Roger Taylor MBE (born 14 October 1941) is a British former tennis player. Born in Sheffield, West Riding of Yorkshire. He achieved success at several Grand Slam tournaments, reaching the quarter-finals of the French Open in 1973, the semi-finals of Wimbledon during the same year and winning back to back US Open men's doubles titles in 1971 and 1972. He also enjoyed particular success in 1970, again reaching the semi-finals of Wimbledon, where he achieved a big upset win over defending champion Rod Laver en route, and the semi-finals of the Australian Open. Taylor also reached the semi-finals at Wimbledon in 1967. His career-high ranking was world No. 7 in 1967,[3] though Taylor was also ranked world No. 8 in 1970 before the ATP rankings began.[2]

Roger Taylor
Roger Taylor at the 1969 Dutch Open
Country (sports) United Kingdom
ResidenceWimbledon, London, England
Born (1941-10-14) 14 October 1941 (age 82)
Sheffield, Yorkshire, England
Height1.83 m (6 ft 0 in)
Turned pro1967 (amateur from 1958)
PlaysLeft-handed (one-handed backhand)
Career record776–489 (61.3%)[1]
Career titles31[1]
Highest rankingNo. 8 (1970, Lance Tingay)[2]
Grand Slam singles results
Australian OpenSF (1970)
French OpenQF (1973)
WimbledonSF (1967, 1970, 1973)
US OpenQF (1964)
Other tournaments
WCT FinalsQF (1973)
Career record189–140
Career titles10
Grand Slam doubles results
Australian OpenQF (1962)
French Open3R (1963)
WimbledonQF (1968, 1969, 1973)
US OpenW (1971, 1972)

He was active from 1958 to 1982 and won 31 career singles titles, [1] of those toward the end of his career included 6 Grand Prix tour singles titles and 10 doubles titles.[4]

He was also ranked British No 1 1973 and 1974. Additionally, Taylor scored 29 wins and 11 losses at the Great Britain Davis Cup team. He is a member of the AELTC.

Tennis career edit

He played his first singles tournament at the South of France Championships in 1958.[1] He won his first singles title in 1959 at the Lee-on-Solent Open.[1] Taylor was the sole British member of the so-called Handsome Eight signed by Lamar Hunt to compete in his newly created World Championship Tennis tour in 1968. He was shown how to play tennis by his mother, Lilian, and he used to play in the various parks across Sheffield, such as Weston Park. He often practised by hitting a tennis ball against a wall.

Taylor endeared himself to millions of viewers during his 1973 Wimbledon quarterfinal match against the 17-year-old Wimbledon debutant Björn Borg. Having already been declared the match winner by the umpire following his match-point serve which was disputed by Borg, Taylor voluntarily offered to replay the point. The linesman then questioned by the umpire as to whether he wished to reconsider his decision, changed his "in" call to "out" and the umpire requested that the point be replayed as a "let". Taylor subsequently went on to win the match, but lost to eventual champion Jan Kodeš in the semifinals. He won his final singles title at the Fairfield Open Indoors in March 1975.[1]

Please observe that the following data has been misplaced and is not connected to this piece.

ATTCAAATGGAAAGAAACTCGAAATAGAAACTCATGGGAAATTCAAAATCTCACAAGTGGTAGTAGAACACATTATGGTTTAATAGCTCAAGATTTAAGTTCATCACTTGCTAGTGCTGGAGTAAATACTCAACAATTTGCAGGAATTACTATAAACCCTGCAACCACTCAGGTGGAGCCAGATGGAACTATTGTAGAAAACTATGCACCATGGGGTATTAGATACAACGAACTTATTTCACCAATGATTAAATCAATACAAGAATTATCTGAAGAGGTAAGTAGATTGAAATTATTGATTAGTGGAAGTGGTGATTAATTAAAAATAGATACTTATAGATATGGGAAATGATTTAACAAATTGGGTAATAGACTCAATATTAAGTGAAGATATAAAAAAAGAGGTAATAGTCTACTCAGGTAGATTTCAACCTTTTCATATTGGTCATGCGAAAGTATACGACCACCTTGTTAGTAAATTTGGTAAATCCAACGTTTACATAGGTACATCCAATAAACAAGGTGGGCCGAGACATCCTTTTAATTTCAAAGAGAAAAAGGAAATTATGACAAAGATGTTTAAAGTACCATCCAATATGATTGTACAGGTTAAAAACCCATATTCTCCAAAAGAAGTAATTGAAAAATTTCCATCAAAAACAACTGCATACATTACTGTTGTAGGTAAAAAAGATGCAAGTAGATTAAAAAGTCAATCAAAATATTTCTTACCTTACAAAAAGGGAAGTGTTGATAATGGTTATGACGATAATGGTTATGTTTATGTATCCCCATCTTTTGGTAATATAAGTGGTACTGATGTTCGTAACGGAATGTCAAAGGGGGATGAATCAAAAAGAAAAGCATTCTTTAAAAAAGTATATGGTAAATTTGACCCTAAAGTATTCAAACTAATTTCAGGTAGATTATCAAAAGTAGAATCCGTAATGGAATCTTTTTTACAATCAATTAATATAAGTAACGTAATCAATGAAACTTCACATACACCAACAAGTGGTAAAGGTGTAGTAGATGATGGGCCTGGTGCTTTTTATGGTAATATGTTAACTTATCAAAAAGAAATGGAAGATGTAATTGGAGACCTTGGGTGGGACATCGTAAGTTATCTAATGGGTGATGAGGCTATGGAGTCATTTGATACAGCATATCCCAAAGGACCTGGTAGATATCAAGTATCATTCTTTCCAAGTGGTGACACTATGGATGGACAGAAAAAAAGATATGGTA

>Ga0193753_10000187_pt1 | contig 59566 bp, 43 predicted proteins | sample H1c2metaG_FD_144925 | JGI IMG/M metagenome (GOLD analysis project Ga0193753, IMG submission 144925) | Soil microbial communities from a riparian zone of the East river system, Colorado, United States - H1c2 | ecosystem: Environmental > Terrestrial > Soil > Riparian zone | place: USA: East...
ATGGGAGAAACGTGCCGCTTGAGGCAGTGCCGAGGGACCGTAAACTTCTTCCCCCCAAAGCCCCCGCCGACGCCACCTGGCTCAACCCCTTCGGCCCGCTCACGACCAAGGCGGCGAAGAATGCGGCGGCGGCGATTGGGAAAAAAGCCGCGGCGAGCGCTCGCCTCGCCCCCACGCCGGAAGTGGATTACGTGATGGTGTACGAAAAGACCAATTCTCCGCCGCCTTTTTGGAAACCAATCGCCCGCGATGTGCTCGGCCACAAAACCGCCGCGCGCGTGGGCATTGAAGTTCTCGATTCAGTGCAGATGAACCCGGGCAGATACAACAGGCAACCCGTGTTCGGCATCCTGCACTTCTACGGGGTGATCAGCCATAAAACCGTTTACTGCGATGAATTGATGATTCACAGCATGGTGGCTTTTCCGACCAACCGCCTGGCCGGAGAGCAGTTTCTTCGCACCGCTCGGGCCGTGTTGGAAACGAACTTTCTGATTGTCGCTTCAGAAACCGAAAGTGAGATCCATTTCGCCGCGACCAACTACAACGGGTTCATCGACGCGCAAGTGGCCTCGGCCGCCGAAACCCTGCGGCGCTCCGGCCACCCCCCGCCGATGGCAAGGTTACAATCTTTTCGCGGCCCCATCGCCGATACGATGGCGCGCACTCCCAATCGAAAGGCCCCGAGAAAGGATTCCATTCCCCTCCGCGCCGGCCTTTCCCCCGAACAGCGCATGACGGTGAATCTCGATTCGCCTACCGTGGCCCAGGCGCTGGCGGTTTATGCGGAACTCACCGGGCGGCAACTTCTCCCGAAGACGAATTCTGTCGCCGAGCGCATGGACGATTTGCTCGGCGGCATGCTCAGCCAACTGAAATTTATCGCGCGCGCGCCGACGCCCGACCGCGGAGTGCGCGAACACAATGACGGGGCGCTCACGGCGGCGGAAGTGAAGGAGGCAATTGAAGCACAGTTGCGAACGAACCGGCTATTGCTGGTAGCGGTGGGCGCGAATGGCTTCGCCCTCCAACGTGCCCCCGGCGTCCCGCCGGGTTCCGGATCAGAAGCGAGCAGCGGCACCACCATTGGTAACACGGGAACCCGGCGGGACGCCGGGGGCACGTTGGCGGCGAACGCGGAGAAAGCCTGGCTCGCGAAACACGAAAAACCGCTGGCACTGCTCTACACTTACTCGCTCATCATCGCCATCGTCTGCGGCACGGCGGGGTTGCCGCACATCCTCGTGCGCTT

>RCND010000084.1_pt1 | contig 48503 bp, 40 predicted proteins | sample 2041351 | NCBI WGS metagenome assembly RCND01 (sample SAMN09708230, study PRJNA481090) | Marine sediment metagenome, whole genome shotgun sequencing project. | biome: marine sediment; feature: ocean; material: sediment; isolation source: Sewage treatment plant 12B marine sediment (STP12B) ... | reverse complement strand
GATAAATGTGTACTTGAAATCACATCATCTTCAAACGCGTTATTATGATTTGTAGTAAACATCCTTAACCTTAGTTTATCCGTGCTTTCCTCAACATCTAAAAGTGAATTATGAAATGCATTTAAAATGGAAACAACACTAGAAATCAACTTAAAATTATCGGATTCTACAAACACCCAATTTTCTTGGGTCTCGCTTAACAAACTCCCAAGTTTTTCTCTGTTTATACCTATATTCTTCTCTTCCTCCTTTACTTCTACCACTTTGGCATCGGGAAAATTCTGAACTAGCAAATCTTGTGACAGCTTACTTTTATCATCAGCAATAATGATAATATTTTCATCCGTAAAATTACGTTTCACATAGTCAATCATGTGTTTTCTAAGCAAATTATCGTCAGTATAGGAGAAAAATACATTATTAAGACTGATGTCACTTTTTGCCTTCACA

He played his final singles tournament at the Caribbean Championships in 1982.[1] He retired from professional tennis in 1983 and following his retirement he operated tennis holidays. He was Great Britain's Davis Cup captain from February 2000 until January 2004. Taylor also captained the British ladies Wightman Cup team; steering them to their last victory in the competition in 1978. He was awarded an MBE in the 1977 Silver Jubilee and Birthday Honours.

He is currently active on the ITF Seniors Tour and has a singles ranking of 54 as at 2020 in the over 75's category. He won the 70+ title at Woking's Veterans Open Tournament in 2012. In 2019, he teamed up with Australia's Gordon Waygood to win the Men's 75 Doubles title at the British Open Seniors Clay Court Championships.

Grand Slam finals edit

Doubles (2 titles) edit

Result Year Championship Surface Partner Opponents Score
Win 1971 US Open Grass   John Newcombe   Stan Smith
  Erik van Dillen
6–7, 6–3, 7–6, 4–6, 7–6
Win 1972 US Open Grass   Cliff Drysdale   Owen Davidson
  John Newcombe
6–4, 7–6, 6–3

Career titles edit

Singles (6) edit

(incomplete roll)

No. Date Tournament Surface Opponent Score
1. 1963 Surrey Grass Court Championships Grass   Jaidip Mukerjea 10–8, 9–11, 10–8
2. 1967 Surrey Grass Court Championships Grass   Bobby Wilson 2–6, 6–4, 6–2
3. Apr 1971 Palermo Clay   Pierre Barthès 6–3, 4–6, 7–6, 6–2
4. Feb 1973 Copenhagen Open Hard   Marty Riessen 6–2, 6–3, 7–6
5. Feb 1975 Roanoke International Tennis Tournament Indoor   Vitas Gerulaitis 7–6, 7–6
6. Mar 1975 Fairfield Carpet (i)   Sandy Mayer 7–5, 5–7, 7–6

Doubles (8) edit

No. Date Tournament Surface Partnering Opponent Score
1. Jan 1969 Hobart Grass   Mal Anderson   Tony Roche
  Fred Stolle
7–5, 6–3, 4–6, 1–6, 6–4
2. Feb 1969 Auckland Grass   Ray Moore   Mal Anderson
  Toomas Leius
13–15, 6–3, 8–6, 8–6
3. Aug 1969 Hilversum Unknown   Tom Okker   Jan Kodeš
  Jan Kukal
6–3, 6–2, 6–4
4. Jul 1971 Newport Grass   Ken Rosewall   John Clifton
  John Paish
7–5, 3–6, 6–2
5. Sep 1971 US Open Grass   John Newcombe   Stan Smith
  Erik van Dillen
6–7, 6–3, 7–6, 4–6, 7–6
6. Sep 1972 US Open Grass   Cliff Drysdale   Owen Davidson
  John Newcombe
6–4, 7–6, 6–3
7. Apr 1973 Vancouver Unknown   Pierre Barthès   Tom Gorman
  Erik van Dillen
5–7, 6–3, 7–6
8. Jul 1977 Kitzbühel Clay   Buster Mottram   Colin Dowdeswell
  Chris Kachel
7–6, 6–4

References edit

  1. ^ a b c d e f g "Players:Taylor, Roger". The Tennis Base. Madrid: Tennismem SL. Retrieved 7 November 2023.
  2. ^ a b United States Lawn Tennis Association (1972). Official Encyclopedia of Tennis (First Edition), p. 428.
  3. ^ "The Baltimore Sun, 12 September 1967".
  4. ^ "Roger Taylor". ATP World Tour. Retrieved 30 June 2009.

External links edit